Men more likely than women to test positive for coronavirus, study suggests

·4-min read

Men gathering to watch football may be a potential reason why women were nearly a third less likely than them to test positive for coronavirus, experts have suggested.

Interim findings covering June 24 to July 5 from Imperial College London and Ipsos Mori show infections have quadrupled since the last React-1 study, which took place from May 20 to June.

One in 170 people is infected and there is a recent doubling time of six days, the data suggests.

This round was the first time a notable difference was seen between the number of men and women testing positive for the virus, researchers say.

Professor Paul Elliott, director of the React programme from Imperial’s School of Public Health, said: “We have noticed in the current round that the prevalence is higher in men than women – around 0.7% in men and around point 0.5% women.

“And women have therefore something like a 30% reduced odds of testing positive in our study, once we’ve adjusted for other variables.”

Asked why this might be the case, Steven Riley, professor of infectious disease dynamics at Imperial said fluctuations in transmission are likely to be caused by changes in social mixing.

He added: “And there’s lots of evidence that mixing inside is more likely to result in transmission than mixing outside.

“If I had to speculate about the impact of the Euros, I would first think about the possible impact- much much more broadly than around when we are around London  – I would think about the increased probability that people are mixing inside more frequently than they otherwise would.

“So my first thought wouldn’t immediately be to the stadium and the immediate surrounds it would, it would be about the more general behaviour of the population, but we don’t have results that speak to that directly in this study.”

Prof Riley further said: “Different things could be affecting it. I think the degree to which men and women are socialising, is likely to be responsible.

“And then because of the timing of that, then it could be that watching football is resulting in men having more social activity than usual.”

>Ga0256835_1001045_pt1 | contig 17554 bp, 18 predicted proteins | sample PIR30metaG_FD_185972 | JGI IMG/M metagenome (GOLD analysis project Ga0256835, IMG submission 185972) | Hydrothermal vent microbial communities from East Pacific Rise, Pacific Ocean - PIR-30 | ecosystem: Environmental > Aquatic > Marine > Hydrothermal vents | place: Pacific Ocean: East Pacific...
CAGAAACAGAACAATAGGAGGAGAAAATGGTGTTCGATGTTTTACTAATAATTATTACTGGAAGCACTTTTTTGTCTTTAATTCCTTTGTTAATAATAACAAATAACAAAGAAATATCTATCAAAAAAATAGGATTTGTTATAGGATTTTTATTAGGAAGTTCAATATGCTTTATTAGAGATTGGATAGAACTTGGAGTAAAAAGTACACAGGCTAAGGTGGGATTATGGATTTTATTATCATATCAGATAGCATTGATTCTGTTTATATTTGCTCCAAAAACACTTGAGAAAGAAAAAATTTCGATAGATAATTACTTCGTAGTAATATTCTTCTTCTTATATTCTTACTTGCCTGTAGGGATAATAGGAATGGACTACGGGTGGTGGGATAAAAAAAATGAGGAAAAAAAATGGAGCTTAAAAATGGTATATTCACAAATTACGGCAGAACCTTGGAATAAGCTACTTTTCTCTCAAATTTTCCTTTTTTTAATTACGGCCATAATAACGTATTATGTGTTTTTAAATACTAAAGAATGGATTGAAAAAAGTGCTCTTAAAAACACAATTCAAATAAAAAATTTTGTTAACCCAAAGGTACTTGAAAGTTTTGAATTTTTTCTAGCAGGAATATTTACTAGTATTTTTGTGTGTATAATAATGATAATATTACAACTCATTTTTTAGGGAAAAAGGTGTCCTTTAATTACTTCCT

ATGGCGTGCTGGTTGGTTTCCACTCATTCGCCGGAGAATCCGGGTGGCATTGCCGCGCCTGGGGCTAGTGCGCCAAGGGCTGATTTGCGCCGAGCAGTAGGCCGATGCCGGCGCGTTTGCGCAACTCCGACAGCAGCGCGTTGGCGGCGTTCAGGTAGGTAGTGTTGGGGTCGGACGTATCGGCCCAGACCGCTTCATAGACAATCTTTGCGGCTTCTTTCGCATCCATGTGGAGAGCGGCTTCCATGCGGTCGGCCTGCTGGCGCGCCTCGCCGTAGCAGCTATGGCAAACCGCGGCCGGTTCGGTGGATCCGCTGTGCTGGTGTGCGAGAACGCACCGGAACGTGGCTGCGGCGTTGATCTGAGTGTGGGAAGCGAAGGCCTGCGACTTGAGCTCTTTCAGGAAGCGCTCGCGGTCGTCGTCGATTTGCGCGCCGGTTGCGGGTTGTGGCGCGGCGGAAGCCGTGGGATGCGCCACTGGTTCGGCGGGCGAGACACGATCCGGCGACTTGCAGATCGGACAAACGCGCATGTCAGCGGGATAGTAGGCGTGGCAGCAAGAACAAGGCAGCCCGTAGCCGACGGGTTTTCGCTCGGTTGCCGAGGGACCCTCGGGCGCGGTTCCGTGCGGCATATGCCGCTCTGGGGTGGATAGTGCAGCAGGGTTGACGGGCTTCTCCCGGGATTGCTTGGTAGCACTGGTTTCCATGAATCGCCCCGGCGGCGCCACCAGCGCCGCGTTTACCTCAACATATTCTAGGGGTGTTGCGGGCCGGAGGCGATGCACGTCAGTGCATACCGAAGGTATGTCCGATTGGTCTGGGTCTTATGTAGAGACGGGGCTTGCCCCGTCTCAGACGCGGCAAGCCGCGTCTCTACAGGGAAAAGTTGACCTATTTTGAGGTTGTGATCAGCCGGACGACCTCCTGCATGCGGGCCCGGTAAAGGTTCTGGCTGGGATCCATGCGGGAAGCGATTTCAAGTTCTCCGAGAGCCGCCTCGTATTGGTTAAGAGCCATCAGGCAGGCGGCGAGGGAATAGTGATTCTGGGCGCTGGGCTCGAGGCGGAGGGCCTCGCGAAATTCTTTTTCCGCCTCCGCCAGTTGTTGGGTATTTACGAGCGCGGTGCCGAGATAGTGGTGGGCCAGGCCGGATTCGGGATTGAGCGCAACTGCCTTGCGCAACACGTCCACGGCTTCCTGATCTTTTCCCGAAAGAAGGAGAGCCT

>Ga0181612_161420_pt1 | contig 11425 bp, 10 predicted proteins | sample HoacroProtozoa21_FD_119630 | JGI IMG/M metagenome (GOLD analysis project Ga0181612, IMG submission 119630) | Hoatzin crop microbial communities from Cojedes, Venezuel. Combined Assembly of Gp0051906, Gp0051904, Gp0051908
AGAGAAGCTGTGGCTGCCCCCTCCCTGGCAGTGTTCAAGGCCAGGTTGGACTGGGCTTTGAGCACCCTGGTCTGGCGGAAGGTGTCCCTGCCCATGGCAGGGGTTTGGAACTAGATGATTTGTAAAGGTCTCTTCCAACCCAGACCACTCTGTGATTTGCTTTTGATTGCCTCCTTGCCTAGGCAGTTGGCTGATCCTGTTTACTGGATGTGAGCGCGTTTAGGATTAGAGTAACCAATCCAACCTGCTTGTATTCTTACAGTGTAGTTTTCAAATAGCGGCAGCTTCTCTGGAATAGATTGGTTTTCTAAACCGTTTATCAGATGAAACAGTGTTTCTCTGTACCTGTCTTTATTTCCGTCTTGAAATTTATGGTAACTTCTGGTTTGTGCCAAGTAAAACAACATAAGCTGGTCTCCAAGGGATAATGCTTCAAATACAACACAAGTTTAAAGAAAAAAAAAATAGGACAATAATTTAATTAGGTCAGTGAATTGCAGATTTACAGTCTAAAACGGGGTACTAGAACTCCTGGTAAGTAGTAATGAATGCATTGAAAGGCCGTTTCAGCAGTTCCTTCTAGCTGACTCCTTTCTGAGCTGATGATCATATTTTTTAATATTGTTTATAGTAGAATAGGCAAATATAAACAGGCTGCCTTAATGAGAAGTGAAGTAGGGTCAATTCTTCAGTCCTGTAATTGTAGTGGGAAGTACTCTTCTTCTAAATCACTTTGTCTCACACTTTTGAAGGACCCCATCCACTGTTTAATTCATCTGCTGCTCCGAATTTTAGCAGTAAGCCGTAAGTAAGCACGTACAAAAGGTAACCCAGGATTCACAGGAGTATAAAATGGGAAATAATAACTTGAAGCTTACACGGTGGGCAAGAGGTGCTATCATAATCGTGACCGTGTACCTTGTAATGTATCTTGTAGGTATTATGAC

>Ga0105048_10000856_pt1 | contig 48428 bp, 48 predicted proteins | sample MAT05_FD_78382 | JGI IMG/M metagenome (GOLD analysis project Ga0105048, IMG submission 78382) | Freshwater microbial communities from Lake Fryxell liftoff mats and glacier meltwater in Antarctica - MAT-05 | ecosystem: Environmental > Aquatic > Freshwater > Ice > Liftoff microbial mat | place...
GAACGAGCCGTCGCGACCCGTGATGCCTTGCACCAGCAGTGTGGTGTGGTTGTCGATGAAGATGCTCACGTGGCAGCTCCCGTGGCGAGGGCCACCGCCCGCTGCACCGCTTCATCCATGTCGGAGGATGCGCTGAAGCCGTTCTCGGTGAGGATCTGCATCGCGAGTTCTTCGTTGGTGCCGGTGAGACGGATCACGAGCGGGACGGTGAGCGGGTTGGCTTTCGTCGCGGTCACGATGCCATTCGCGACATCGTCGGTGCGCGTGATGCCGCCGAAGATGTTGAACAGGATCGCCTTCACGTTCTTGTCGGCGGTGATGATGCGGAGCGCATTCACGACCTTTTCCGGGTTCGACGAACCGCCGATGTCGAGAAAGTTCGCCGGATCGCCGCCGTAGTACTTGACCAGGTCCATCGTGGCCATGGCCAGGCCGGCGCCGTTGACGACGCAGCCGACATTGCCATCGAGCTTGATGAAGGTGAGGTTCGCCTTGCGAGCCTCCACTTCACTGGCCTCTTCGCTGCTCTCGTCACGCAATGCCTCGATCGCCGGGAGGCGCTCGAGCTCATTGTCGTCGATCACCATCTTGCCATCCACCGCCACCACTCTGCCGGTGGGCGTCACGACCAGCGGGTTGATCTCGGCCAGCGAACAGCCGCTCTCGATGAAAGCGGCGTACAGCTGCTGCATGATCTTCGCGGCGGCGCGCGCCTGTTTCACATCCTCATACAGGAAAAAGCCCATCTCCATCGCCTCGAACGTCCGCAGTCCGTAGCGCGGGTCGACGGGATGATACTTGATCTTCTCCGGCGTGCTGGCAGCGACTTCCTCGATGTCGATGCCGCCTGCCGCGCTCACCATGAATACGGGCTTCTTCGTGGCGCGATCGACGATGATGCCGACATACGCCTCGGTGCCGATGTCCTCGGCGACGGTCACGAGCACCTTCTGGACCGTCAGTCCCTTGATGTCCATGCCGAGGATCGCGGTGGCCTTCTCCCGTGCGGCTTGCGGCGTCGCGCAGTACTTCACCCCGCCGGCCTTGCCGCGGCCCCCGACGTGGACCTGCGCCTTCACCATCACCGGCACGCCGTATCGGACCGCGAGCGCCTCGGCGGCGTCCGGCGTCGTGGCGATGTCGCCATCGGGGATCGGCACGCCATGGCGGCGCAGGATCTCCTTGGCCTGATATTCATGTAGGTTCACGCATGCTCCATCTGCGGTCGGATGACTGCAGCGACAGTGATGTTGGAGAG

The study also found that infection rates for double vaccinated under-65s are three times lower than in unvaccinated under-65s, demonstrating the impact of the vaccination rollout

Cases are expected to continue rising as restrictions are eased and people are urged to remain cautious and exercise personal responsibility.

The latest data show infections in England have increased fourfold from 0.15% to 0.59% since the last React-1 report.

There has been a continued exponential growth in prevalence with an average doubling time of 15 days between round 12 and round 13.

However, during the first half of round 13 only, there was a doubling time of 6.1 days with a corresponding R value of 1.87, the data suggests.

While there has been an increase in all age groups under the age of 75 years, the highest prevalence is for 13 to 17-year-olds at 1.33% and 18 to 24-year-olds at 1.40%.

The data indicates that infections have increased in all regions – with the largest increase in London, where prevalence has increased more than eightfold from 0.13% in round 12 to 1.08% in round 13.

However, prevalence is increasing to a lesser extent among those vaccinated, rising from 0.06% in people aged 65 and above who reported receiving two doses in round 12, to 0.24% in the same group in round 13.

Health Secretary Sajid Javid said: “As we unlock society and learn to live with Covid-19, we will inevitably see cases rise significantly over coming weeks.

“But today’s findings show that infection rates are three times lower for those who have had two vaccine doses.

“It is more important than ever to get that life-saving second jab so we can continue to weaken the link between cases, hospitalisations and deaths and build a wall of defence against the virus.

“As we move from regulations to guidance and get back to our everyday lives, see our loved ones and return to work, it is vital people practice good sense and take personal responsibility for their own health and those around them.”

Prof Elliott said: “In spite of the successful rollout of the vaccination programme, we are still seeing rapid growth in infections, especially among younger people.

“However, it is encouraging to see lower infection prevalence in people who have had both doses of a vaccine.

“It is therefore essential that as many people as possible take up both vaccine doses when offered.”

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